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Brits & Yanks

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Brits & Yanks

Postby Hajo » Sat 26 Apr 2003 16:36 GMT

Just found this on another internet forum.

Supposedley accurate description of two speeches given to the respective troops at the start of the Iraq conflict by the Brits and Yanks

The British speech : (Lt.Col Tim Collins)

"If you are ferocious in battle, remember to be magnanimous in victory. We go to liberate, not to conquer. We are entering Iraq to free a people, and the only flag that will be flown in that ancient land is their own. Don't treat them as refugees, for they are in their own country. If there are casualties of war, then remember, when they woke up and got dressed in the morning they did not plan to die this day. Allow them dignity in death. Bury them properly and mark their graves. You will be shunned unless your conduct is of the highest, for your deeds will follow you down history. Iraq is steeped in history. It is the site of the Garden of Eden, of the Great Flood and the birth of Abraham. Tread lightly there."

The US speech : (Vice Admiral Timothy Keating)

"When the president says 'Go', look out - it's hammer time" (followed by We Will Rock You at high volume)
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Postby Hajo » Sat 26 Apr 2003 18:31 GMT

...
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Postby Kay » Mon 26 May 2003 10:12 GMT

A very interesting comparison, Hajo. But I guess as a Brit I'm biased.
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Postby Rich » Mon 26 May 2003 10:46 GMT

The only surprising thing is they played a song by a non American group...

Out of interest, what would the people's rebulic of Rhineland have said?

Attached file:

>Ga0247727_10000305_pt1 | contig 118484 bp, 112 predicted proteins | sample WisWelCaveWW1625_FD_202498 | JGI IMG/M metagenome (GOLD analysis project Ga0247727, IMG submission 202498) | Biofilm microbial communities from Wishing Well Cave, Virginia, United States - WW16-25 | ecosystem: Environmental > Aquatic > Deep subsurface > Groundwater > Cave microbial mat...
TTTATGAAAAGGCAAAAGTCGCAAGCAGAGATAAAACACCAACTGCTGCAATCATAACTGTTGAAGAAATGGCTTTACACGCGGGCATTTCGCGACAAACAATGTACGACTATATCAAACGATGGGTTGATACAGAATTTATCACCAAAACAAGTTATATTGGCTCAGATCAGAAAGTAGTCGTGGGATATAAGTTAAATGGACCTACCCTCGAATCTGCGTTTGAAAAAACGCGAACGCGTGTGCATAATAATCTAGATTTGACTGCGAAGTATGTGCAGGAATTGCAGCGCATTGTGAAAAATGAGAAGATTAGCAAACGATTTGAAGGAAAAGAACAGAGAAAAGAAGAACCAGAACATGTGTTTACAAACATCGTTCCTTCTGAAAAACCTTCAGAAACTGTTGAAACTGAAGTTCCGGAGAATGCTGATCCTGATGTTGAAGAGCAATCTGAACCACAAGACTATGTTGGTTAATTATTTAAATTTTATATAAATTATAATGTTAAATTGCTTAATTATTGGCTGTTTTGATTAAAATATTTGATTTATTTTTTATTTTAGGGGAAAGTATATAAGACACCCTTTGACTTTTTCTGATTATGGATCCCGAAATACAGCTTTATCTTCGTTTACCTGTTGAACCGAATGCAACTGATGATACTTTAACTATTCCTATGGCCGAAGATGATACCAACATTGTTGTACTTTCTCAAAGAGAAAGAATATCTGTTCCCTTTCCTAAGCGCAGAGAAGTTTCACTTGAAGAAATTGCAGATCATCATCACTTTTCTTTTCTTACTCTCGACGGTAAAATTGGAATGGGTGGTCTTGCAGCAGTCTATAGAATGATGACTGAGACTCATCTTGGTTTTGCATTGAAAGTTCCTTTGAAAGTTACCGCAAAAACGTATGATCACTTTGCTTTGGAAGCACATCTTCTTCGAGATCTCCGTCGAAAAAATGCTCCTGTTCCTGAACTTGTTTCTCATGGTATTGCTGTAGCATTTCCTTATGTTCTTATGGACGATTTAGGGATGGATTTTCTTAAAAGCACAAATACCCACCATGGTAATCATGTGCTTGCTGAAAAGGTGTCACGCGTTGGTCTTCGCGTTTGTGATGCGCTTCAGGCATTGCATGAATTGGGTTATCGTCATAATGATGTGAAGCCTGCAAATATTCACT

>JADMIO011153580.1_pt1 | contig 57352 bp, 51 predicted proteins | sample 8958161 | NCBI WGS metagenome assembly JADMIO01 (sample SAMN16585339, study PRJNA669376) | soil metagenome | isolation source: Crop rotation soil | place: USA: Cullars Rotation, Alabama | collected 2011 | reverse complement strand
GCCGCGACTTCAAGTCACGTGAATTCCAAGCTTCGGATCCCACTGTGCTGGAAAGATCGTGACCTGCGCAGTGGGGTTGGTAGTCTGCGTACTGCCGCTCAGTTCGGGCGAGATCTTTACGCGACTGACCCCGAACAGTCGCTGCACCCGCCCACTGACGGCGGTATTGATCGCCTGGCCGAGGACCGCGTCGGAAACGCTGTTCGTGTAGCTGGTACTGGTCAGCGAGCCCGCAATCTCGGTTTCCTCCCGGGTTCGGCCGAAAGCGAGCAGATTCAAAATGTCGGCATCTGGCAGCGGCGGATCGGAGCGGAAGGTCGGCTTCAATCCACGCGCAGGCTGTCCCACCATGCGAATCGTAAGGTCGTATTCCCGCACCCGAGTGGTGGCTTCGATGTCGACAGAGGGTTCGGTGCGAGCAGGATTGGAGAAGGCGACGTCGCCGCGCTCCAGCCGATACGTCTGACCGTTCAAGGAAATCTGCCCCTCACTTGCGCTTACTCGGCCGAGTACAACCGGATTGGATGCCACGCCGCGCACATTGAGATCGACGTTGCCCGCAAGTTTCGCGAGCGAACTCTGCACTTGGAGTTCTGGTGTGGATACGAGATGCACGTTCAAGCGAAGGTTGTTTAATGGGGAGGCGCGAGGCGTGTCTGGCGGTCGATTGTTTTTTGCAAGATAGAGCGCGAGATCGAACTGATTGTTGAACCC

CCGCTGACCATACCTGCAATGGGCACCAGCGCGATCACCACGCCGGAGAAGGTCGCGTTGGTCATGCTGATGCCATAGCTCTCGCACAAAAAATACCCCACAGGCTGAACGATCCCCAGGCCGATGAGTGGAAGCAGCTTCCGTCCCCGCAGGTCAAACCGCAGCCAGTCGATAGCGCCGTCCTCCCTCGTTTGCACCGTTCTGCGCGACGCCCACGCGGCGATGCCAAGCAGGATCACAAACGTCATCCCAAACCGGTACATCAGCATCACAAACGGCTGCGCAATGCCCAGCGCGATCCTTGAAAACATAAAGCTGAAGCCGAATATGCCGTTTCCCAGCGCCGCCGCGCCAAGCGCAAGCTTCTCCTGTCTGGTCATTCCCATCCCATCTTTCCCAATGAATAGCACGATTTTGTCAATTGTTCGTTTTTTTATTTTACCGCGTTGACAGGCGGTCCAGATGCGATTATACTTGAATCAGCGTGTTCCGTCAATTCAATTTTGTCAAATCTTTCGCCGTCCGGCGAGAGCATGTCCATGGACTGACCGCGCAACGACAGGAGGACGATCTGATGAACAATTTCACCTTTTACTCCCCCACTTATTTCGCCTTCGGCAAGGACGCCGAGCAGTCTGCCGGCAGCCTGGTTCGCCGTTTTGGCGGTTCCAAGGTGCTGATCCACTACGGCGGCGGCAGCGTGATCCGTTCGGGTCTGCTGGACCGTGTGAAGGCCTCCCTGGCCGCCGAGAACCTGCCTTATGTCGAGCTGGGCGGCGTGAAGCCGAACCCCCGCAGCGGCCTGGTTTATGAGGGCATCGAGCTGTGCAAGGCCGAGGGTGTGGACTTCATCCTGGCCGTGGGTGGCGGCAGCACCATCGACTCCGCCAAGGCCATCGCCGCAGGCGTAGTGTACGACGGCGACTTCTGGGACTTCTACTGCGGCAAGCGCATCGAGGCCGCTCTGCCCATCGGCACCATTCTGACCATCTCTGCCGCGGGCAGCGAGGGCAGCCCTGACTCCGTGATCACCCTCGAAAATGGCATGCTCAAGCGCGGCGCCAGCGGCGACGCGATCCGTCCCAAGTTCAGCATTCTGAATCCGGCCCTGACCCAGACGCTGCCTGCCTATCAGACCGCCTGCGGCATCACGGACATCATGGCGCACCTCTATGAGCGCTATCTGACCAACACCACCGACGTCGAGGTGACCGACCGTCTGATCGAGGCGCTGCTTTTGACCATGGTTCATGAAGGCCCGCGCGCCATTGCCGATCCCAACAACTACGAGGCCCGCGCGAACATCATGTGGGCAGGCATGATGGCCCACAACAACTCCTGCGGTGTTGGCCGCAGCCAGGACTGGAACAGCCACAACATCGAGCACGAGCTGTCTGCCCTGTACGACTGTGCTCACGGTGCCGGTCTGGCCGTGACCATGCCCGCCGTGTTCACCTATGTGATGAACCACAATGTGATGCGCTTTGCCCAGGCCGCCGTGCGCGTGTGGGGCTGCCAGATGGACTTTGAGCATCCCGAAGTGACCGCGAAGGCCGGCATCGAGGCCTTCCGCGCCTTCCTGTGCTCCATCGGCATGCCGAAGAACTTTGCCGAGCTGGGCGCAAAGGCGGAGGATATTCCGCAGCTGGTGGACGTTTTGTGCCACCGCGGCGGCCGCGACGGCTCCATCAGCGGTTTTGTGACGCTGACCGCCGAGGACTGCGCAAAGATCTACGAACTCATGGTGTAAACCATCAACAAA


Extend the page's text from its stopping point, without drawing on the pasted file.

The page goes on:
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Postby Hajo » Tue 27 May 2003 08:58 GMT

Rich wrote:Out of interest, what would the people's rebulic of Rhineland have said?


Here goes:

Prinz Karneval, addressing the Rhinish troops one the eve of war:

Denn wenn et Trömmelche jeht,
dann stonn mer all parat
un mer trecke durch die Stadt
un jeder hätt jesaat
Kölle Alaaf, Alaaf - Kölle Alaaf


Full text here.

On a sidenote, we are not a "people's republic" in the political sense of the word. We are a fools' republic, and we only claim our independence between November 11 of each year and Ash Wednesday the year after.

Hajo 8)
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Postby chabrenas » Tue 27 May 2003 15:54 GMT

Hajo, I don't even have a Hoch Deutsch dictionary with me, let alone a Rhinish one, but I can just about work out the first 4 lines - could you translate the last one, please?
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Postby Hajo » Sun 1 Jun 2003 11:27 GMT


Denn wenn et Trömmelche jeht,
dann stonn mer all parat
un mer trecke durch die Stadt
un jeder hätt jesaat
Kölle Alaaf, Alaaf - Kölle Alaaf


chabrenas wrote:Hajo, I don't even have a Hoch Deutsch dictionary with me, let alone a Rhinish one, but I can just about work out the first 4 lines - could you translate the last one, please?



The term Kölle Alaaf dates back to the 16th century when Count Metternich wrote in a petition "Cöllen al aaf" = "Cologne above all". It then reappears in 1736 as a drinking toast in the Cologne carnival ("Karneval" = "carne vale" lat. = "farewell to meat"), and has been used ever since. Karneval is the fifth season in Rhineland, between November 11 and Ash Wednesday, the great winter celebrations before the lent fast. For a full English explanation of the Rhinish Carnival click here.

"Alaaf" is widely used in the Rhineland, not only in Cologne. For example, people in the city of Aachen shout "Oche Alaaf". However, in Cologne's rival city, Düsseldorf, people shout "Düsseldorf Hellau" instead.


Hajo 8)
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Postby chabrenas » Sun 1 Jun 2003 20:00 GMT

Vielen dank'. An interesting bit of history. I've been promising my friend Keith Kellett that I'd resurrect his www.discoveringhistory.com site. When I get round to it, I'll be begging for input from you.
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